Even if the data from the late 1960s could be made to fit with the Phillips curve, the data from the 1970s certainly could not. Indeed, de theoretical basis of the simple Phillips curve had been undermined independently by Phelps (1968) and Friedman (1968) long before even had made this reappraisal necessary. The Phelps Friedman approach forms the starting point for the model to be developed below.
An essential ingredient of the modified approach to the Phillips curse's the idea that workers and firms bargain over real, rather than nominal wages. Thus the Phillips curve has to be shifted up for each level of expected inflation to take account of the anticipated erosion of purchasing power over time. There is then a short-run trade-off between inflation and unemployment for each given expected rate of inflation- but the story does not stop there. Not only does the short-run Phillips curve shift over time as inflation expectations change, but the long-run position may also alter. We return to these issues in more detail below.
The Philips curve

Figure 7.1 The Philips curve

Discuss the major disagreement in the causes of inflation in relation to aggregate demand and supply

The major disagreement over the causes of inflation is often characterized as being between those who think it comes from aggregate demand and those who think it comes from the supply side of the economy. Most would agree that an expansion of the money stock is necessary to sustain a price-level rise, but those who believe in cost-push usually argue that the money stock has to be expanded in the wake of inflation to avoid unemployment. Both lines of argument could be valid. The question & what actually happened in any particular episode? Let us first look at the price level and the level of output in terms of Model III. Following Gordon (1978) it is convenient to combine the two versions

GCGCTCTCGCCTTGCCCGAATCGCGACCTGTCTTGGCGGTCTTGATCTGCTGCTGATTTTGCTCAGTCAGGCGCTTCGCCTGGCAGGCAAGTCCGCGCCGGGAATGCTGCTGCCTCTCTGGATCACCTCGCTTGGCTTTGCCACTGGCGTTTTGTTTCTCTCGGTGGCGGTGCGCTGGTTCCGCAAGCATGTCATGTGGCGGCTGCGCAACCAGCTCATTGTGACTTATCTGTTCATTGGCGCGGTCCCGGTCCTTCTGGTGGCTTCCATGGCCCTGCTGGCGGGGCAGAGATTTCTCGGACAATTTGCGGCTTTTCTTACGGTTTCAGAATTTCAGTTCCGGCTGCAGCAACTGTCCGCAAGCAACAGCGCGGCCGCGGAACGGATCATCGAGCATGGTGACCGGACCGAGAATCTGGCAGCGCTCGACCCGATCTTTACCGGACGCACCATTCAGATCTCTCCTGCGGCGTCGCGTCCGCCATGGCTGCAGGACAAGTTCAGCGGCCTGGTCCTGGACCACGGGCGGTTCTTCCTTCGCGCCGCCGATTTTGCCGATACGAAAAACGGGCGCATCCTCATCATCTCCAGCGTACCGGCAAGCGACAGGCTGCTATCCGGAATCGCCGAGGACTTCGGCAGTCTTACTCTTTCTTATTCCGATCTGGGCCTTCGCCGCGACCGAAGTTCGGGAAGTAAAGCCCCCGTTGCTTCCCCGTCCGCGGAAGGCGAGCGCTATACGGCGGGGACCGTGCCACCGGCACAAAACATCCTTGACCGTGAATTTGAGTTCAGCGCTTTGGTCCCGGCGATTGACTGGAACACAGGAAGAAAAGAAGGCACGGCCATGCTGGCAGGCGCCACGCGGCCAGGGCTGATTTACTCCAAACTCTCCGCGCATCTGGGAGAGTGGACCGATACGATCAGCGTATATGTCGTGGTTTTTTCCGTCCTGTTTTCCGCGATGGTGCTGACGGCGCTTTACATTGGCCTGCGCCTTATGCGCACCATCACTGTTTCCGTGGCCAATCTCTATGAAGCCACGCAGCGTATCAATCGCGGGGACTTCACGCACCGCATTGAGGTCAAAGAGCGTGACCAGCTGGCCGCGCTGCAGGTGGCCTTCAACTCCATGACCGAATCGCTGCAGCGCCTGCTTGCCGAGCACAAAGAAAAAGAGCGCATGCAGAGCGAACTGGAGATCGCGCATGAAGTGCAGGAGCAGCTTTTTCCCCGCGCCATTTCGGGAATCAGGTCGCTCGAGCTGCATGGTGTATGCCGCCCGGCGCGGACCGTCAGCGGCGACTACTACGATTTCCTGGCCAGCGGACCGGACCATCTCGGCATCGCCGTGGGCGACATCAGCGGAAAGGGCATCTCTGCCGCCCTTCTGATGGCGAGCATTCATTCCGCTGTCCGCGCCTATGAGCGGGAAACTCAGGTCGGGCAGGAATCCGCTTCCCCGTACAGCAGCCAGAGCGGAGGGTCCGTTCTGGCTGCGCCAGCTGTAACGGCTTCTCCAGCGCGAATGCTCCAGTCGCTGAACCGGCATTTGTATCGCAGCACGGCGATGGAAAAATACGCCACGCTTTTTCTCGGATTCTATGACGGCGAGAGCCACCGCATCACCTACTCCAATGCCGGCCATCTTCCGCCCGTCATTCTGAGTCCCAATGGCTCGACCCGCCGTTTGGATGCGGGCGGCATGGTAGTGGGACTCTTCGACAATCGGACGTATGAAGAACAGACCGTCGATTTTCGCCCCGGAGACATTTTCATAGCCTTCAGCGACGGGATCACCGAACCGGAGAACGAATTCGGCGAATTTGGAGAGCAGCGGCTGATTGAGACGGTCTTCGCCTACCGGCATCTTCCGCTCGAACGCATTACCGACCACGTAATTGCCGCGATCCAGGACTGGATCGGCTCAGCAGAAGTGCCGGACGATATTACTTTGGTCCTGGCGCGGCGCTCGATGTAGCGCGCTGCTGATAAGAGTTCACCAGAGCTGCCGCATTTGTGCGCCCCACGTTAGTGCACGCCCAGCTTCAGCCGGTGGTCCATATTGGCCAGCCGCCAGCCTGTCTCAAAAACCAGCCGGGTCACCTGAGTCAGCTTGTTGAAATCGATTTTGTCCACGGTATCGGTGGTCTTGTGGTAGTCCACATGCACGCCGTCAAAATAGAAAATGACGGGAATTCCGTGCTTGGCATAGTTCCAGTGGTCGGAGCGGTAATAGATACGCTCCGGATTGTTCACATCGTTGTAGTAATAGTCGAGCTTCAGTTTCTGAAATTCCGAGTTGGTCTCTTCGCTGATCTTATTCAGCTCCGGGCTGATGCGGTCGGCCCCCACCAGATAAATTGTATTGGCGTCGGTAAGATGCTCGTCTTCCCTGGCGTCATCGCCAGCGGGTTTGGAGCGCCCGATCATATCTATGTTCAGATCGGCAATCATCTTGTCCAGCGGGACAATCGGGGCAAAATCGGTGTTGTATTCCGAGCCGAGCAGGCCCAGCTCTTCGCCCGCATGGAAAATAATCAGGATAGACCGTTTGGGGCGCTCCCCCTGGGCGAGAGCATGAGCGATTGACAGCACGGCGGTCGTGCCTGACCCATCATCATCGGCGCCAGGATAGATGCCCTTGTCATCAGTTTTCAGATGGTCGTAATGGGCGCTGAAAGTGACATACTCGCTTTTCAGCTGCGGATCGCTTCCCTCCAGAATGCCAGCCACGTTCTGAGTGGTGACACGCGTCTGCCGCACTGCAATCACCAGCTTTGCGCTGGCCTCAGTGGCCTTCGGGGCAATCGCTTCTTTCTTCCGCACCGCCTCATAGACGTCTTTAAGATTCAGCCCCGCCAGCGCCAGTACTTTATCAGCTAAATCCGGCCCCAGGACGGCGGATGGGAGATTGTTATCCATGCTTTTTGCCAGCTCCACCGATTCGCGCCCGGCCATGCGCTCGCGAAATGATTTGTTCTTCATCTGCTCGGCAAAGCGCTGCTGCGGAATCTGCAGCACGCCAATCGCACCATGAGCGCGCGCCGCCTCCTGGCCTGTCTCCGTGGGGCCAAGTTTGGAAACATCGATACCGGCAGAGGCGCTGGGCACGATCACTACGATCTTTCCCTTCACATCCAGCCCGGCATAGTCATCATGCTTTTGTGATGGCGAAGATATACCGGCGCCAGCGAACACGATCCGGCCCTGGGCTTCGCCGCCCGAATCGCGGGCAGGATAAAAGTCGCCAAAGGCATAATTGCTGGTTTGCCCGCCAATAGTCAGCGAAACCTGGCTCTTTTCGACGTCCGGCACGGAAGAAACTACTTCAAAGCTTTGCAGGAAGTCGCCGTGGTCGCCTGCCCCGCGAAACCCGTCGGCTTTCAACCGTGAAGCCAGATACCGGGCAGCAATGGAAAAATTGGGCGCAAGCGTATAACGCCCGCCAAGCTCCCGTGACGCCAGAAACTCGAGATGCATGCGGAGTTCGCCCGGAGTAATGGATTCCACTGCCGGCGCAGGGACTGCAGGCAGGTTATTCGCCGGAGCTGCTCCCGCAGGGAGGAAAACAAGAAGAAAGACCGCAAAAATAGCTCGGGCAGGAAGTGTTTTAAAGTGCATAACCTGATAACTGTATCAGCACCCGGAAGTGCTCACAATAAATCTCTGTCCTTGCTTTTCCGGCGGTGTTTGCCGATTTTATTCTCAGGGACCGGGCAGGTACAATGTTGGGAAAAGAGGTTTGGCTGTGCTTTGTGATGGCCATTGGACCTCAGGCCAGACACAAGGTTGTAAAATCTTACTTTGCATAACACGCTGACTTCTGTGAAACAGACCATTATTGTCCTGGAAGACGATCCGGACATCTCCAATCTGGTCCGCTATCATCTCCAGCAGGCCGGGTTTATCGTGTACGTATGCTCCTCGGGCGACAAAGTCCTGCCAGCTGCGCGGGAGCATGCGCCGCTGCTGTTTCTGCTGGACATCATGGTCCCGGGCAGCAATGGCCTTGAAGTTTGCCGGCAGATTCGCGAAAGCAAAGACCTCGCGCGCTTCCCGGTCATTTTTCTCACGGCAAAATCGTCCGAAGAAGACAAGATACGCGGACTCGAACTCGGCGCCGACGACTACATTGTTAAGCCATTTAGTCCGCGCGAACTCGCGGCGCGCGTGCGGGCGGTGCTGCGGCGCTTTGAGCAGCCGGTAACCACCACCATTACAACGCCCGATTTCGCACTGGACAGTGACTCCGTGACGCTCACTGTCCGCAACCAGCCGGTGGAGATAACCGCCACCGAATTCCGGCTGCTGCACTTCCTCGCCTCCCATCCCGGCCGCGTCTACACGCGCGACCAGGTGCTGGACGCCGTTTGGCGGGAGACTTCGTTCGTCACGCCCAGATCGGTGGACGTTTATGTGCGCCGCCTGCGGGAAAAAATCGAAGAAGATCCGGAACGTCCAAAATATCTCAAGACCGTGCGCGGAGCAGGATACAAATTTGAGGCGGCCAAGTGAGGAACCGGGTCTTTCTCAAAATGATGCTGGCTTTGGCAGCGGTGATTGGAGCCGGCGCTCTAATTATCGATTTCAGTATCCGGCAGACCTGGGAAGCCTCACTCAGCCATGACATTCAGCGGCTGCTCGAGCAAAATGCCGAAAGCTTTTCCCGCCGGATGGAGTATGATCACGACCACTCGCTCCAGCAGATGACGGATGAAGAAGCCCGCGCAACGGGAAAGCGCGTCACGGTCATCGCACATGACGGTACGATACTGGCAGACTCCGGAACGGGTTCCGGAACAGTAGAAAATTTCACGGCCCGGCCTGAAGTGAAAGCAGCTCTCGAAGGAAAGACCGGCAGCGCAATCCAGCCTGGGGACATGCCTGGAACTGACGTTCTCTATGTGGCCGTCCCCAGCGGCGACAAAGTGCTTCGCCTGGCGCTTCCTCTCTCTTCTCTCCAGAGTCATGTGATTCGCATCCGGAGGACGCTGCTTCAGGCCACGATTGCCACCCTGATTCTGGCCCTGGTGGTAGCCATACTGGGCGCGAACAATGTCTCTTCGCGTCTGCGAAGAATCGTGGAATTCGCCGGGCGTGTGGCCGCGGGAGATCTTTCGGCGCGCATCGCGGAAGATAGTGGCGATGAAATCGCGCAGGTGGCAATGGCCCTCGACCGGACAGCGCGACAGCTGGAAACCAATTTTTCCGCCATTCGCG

Model III a simple modification of the aggregate supply curve. For the short-run case where money illusion was assumed on the part of suppliers of labor, we assume that labor supply depends upon the expected price level Demand for labor on the other hand depends upon the actual price level. In the short run, while expectations lag behind reality, the aggregate supply curve will be upward sloping but it will shift leftward if expectations are revised upwards. In long run expectations are correct so the long-run supply curve is vertical at the trend output level sometimes called the natural" output level. In other words, the long-run supply curve shifts rightwards each period because of the underlying growth of the economy. If we consider the initial position in Figure 7.2 to be at point A then it is dear that a price-level rise can be started by either a rightward shift of aggregate demand AD,, or a leftward shift of aggregate supply. A cost-induced inflation would involve a supply-side shift and the economy would move from A to C. A move to D would then follow if measures were taken to eliminate unemployment. Eventually the system would settle again at a higher price level on the long-run aggregate supply curve. A demand-induced inflation, however, would be caused by a shift of the demand curve to, say, AD, so the economy would move from A to B. Expectations would then be revised so that AS, would shift in the direction of AS, and the economy would move to a point like D. Whether D is in this case to the left or right of long-run AS does not matter- either is possible. The point is that a demand-induced inflation will move the economy through an anti-clock wise arc initially. A supply-induced inflation will move it through a clockwise arc.

The picture in the United Kingdom in the early 1970s is extremely clear, as Figure 7.3 shows, so long as it is appropriate to start the cycle in 1971. The end of 1971 marks the beginning of a major expansion of the money supply associated with Competition and Credit Control, and March 1972 was the date of Mr Barber's famous expansionary budget. Hence a shift of demand moves the economy along a short-run supply curve, which incidentally appears to be fairly flat. After the oil shock (and a further supply-side squeeze following from a spectacularly badly timed attempt to introduce indexed wage contracts just when retail prices were unexpectedly rising steeply) there is a dramatic leftward bounce in output to the trough in late 1974. While the adverse supply shift does not go away, the effects of the Barber boom persist and the economy slides up the short-run supply curve as demand recovers.

Notice that while the movement from 1973 to 1975 must involve a shift of the supply curve, some such shift would be an essential part of the demand- induced story. The economy cannot stay at a point like B in Figure 72 because it is beyond the long-run supply curve. Price expectations will necessarily shift the supply curve leftward sooner or later. It is quite likely that the oil price rise induced the shift of supply between 1973 and 1975, but it is important to realize that after the events of 1971-73 some such shift would have occurred anyway due to the behavior of expectations.

Aggregate supply and demand with price expectations